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  1. #1
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    Default Adverbs And Phrasal Verbs

    Hello! How are you? I would like to know if this sentence is right. "Maybe next time we´ll go to the cinema". I don´t know if the adverb is well-placed. I was thinking of "Next time maybe we´ll go to the cinema" too. I think the first one is correct, but maybe the second one too. Can you help me, please?. About phrasal verbs I would like to know which one to choose. "Pull out or pull up". I want to say "Pull your heart "out-up"! I want to see it" in order to mean "I want someone cuts his-her heart and show it to me". I think it´s more common "pull out". Maybe I can use "pull up". I know the last one is used with "a plant, a flower...". "pull the rose up!", but if I use it in the first sentence, would it be o.k.? I don´t know if i make myself understood using "pull up". I think it´s better "pull out", but I heasitate, really.

    Thanks a lot! Congratulations on your fabulous work!

    Have a nice weekend!

    Jesús.

  2. #2
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    Default Re: Adverbs And Phrasal Verbs

    Quote Originally Posted by Jesule
    Hello! How are you? I would like to know if this sentence is right. "Maybe next time we´ll go to the cinema". I don´t know if the adverb is well-placed. I was thinking of "Next time maybe we´ll go to the cinema" too. I think the first one is correct, but maybe the second one too. Can you help me, please?
    Yes, I would say either one of those.
    There is a difference in meaning, which is more easily noted when commas are placed in each of the sentences.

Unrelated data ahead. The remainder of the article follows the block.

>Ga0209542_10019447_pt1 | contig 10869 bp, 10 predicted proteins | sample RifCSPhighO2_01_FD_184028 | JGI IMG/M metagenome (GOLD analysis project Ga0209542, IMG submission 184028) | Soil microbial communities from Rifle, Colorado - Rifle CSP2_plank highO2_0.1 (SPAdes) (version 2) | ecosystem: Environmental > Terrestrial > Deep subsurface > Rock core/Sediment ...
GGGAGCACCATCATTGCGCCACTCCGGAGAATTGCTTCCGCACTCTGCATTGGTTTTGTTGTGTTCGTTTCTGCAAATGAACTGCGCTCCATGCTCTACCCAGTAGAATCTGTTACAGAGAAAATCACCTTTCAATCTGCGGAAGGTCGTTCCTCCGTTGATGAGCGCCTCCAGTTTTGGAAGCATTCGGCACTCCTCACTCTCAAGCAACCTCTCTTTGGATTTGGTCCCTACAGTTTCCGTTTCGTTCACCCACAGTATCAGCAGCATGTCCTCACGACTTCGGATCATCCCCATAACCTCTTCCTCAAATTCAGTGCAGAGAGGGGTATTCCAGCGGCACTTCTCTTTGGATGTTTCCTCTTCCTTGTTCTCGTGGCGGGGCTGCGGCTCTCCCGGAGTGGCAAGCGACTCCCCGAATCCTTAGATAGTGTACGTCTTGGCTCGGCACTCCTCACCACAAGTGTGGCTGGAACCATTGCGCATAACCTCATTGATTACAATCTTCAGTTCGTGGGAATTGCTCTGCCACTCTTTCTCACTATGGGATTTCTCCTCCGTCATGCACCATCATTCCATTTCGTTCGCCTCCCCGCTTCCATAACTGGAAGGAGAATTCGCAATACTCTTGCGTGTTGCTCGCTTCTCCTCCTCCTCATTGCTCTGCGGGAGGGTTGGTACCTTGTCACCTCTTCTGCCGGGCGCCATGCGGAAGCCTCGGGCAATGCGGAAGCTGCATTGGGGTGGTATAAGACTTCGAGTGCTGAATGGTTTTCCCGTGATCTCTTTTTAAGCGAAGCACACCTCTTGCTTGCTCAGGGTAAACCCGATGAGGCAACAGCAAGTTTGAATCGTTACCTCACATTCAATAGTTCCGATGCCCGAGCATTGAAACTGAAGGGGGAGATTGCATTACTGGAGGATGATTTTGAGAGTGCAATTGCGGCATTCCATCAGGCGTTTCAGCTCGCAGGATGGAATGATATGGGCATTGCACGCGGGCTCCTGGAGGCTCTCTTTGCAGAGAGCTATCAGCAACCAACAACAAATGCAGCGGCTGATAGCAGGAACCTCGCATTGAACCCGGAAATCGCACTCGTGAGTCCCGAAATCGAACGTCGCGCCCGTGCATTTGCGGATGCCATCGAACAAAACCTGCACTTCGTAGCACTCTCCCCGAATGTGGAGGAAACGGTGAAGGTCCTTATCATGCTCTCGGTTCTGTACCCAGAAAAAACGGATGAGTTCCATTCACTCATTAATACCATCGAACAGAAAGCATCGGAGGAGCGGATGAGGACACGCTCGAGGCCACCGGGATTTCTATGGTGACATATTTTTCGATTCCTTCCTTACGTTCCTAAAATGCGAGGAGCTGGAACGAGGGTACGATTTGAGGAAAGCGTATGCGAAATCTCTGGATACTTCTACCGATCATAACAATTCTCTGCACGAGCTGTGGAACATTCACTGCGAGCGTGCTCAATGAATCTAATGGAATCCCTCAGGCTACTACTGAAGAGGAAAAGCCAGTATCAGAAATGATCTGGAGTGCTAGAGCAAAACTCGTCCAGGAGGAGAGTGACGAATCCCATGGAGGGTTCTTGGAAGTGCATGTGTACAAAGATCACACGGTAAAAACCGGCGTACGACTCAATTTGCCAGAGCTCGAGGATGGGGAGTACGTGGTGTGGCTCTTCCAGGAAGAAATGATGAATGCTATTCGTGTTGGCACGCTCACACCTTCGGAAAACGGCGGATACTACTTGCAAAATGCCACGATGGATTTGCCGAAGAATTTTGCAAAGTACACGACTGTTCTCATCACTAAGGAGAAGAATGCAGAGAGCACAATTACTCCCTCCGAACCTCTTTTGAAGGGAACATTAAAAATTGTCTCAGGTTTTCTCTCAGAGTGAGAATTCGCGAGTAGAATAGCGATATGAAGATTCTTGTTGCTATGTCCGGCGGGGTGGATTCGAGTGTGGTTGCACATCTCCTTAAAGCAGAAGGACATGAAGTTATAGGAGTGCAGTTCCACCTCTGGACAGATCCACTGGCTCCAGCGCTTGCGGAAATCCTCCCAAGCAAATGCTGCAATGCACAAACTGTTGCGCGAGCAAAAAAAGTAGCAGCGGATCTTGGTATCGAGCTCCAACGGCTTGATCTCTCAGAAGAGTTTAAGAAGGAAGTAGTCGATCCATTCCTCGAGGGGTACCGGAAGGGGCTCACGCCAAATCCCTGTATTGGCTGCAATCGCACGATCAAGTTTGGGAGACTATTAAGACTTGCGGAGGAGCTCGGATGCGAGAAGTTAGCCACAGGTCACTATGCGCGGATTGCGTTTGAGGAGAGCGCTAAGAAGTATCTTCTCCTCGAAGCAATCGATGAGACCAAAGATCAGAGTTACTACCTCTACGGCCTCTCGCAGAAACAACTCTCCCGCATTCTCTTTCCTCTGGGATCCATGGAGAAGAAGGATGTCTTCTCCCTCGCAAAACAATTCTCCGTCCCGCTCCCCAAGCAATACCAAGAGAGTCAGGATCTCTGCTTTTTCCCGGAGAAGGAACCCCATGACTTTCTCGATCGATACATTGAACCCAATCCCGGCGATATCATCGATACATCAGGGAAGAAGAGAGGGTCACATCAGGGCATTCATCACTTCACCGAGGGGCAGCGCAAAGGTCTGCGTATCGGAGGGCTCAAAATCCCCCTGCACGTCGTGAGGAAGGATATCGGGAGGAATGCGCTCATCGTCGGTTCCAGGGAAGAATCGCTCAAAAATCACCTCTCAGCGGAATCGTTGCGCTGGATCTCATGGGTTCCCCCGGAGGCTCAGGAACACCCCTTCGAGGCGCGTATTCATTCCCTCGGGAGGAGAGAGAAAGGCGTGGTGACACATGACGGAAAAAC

Maybe, next time [we will go to the cinema].
    Here, you are qualifying where you will go the next time you go somewhere.

    Next time, maybe we will go to the cinema.
    Here, you are qualifying who will go.

    I cannot think of the rule that makes me want to give meanings to these sentences this way.This is just coming from my "gut" right now. I can confirm that "Maybe next time..." is more commonly used.

  3. #3
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    Default Re: Adverbs And Phrasal Verbs

    As for the phrasal verbs, I think you'll have to say, "Cut out your heart", as that is what you mean. With "pull out", you'd need to put the preposition after the object ("Pull your heart out") but that means to pluck out your heart without using any knives or other cutting instruments. It also sounds too much like "Eat your heart out", which is an idiom meaning: "You have reason to be jealous."

    "Pull up" implies a very definite upwards movement: you pull up plants because you have to pull them upwards to remove them from the soil; you can also pull your socks up. Also, when airline pilots "pull up", they pull on the controls to make the plane climb; car drivers "pull up" when they come to a halt.

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